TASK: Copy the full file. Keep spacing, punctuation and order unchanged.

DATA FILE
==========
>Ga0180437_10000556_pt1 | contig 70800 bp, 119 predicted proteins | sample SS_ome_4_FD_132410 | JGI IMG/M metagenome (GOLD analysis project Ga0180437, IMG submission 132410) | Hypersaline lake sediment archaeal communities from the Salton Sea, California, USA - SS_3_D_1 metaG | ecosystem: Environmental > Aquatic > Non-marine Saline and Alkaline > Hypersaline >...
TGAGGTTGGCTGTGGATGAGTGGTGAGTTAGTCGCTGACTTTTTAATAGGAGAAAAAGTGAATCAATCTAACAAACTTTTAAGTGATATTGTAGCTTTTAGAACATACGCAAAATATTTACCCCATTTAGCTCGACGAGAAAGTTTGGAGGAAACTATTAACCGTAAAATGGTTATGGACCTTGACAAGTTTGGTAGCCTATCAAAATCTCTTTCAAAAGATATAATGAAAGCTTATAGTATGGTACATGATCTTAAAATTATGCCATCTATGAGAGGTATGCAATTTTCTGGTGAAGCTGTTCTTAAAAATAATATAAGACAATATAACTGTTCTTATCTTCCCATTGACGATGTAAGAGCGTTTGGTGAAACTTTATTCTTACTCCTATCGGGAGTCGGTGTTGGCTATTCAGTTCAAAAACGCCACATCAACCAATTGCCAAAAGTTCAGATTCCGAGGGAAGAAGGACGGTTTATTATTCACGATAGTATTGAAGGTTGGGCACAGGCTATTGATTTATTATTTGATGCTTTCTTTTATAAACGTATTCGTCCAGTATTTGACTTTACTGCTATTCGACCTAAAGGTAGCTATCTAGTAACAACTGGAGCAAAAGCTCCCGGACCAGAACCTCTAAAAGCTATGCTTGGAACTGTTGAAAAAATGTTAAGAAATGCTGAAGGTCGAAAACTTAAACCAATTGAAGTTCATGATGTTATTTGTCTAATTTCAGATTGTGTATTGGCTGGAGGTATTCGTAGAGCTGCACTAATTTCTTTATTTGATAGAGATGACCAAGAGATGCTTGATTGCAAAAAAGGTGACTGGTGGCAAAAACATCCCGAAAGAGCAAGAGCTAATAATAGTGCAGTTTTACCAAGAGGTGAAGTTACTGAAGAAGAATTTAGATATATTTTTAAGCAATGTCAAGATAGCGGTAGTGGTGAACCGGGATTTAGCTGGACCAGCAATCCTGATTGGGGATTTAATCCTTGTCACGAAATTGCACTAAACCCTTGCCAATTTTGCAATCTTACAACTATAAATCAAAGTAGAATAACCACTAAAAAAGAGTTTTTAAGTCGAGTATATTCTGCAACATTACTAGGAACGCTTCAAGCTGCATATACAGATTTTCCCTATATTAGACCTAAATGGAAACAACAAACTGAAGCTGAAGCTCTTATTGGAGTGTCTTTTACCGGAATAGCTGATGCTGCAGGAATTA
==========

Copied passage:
>Ga0180437_10000556_pt1 | contig 70800 bp, 119 predicted proteins | sample SS_ome_4_FD_132410 | JGI IMG/M metagenome (GOLD analysis project Ga0180437, IMG submission 132410) | Hypersaline lake sediment archaeal communities from the Salton Sea, California, USA - SS_3_D_1 metaG | ecosystem: Environmental > Aquatic > Non-marine Saline and Alkaline > Hypersaline >...
TGAGGTTGGCTGTGGATGAGTGGTGAGTTAGTCGCTGACTTTTTAATAGGAGAAAAAGTGAATCAATCTAACAAACTTTTAAGTGATATTGTAGCTTTTAGAACATACGCAAAATATTTACCCCATTTAGCTCGACGAGAAAGTTTGGAGGAAACTATTAACCGTAAAATGGTTATGGACCTTGACAAGTTTGGTAGCCTATCAAAATCTCTTTCAAAAGATATAATGAAAGCTTATAGTATGGTACATGATCTTAAAATTATGCCATCTATGAGAGGTATGCAATTTTCTGGTGAAGCTGTTCTTAAAAATAATATAAGACAATATAACTGTTCTTATCTTCCCATTGACGATGTAAGAGCGTTTGGTGAAACTTTATTCTTACTCCTATCGGGAGTCGGTGTTGGCTATTCAGTTCAAAAACGCCACATCAACCAATTGCCAAAAGTTCAGATTCCGAGGGAAGAAGGACGGTTTATTATTCACGATAGTATTGAAGGTTGGGCACAGGCTATTGATTTATTATTTGATGCTTTCTTTTATAAACGTATTCGTCCAGTATTTGACTTTACTGCTATTCGACCTAAAGGTAGCTATCTAGTAACAACTGGAGCAAAAGCTCCCGGACCAGAACCTCTAAAAGCTATGCTTGGAACTGTTGAAAAAATGTTAAGAAATGCTGAAGGTCGAAAACTTAAACCAATTGAAGTTCATGATGTTATTTGTCTAATTTCAGATTGTGTATTGGCTGGAGGTATTCGTAGAGCTGCACTAATTTCTTTATTTGATAGAGATGACCAAGAGATGCTTGATTGCAAAAAAGGTGACTGGTGGCAAAAACATCCCGAAAGAGCAAGAGCTAATAATAGTGCAGTTTTACCAAGAGGTGAAGTTACTGAAGAAGAATTTAGATATATTTTTAAGCAATGTCAAGATAGCGGTAGTGGTGAACCGGGATTTAGCTGGACCAGCAATCCTGATTGGGGATTTAATCCTTGTCACGAAATTGCACTAAACCCTTGCCAATTTTGCAATCTTACAACTATAAATCAAAGTAGAATAACCACTAAAAAAGAGTTTTTAAGTCGAGTATATTCTGCAACATTACTAGGAACGCTTCAAGCTGCATATACAGATTTTCCCTATATTAGACCTAAATGGAAACAACAAACTGAAGCTGAAGCTCTTATTGGAGTGTCTTTTACCGGAATAGCTGATGCTGCAGGAATTA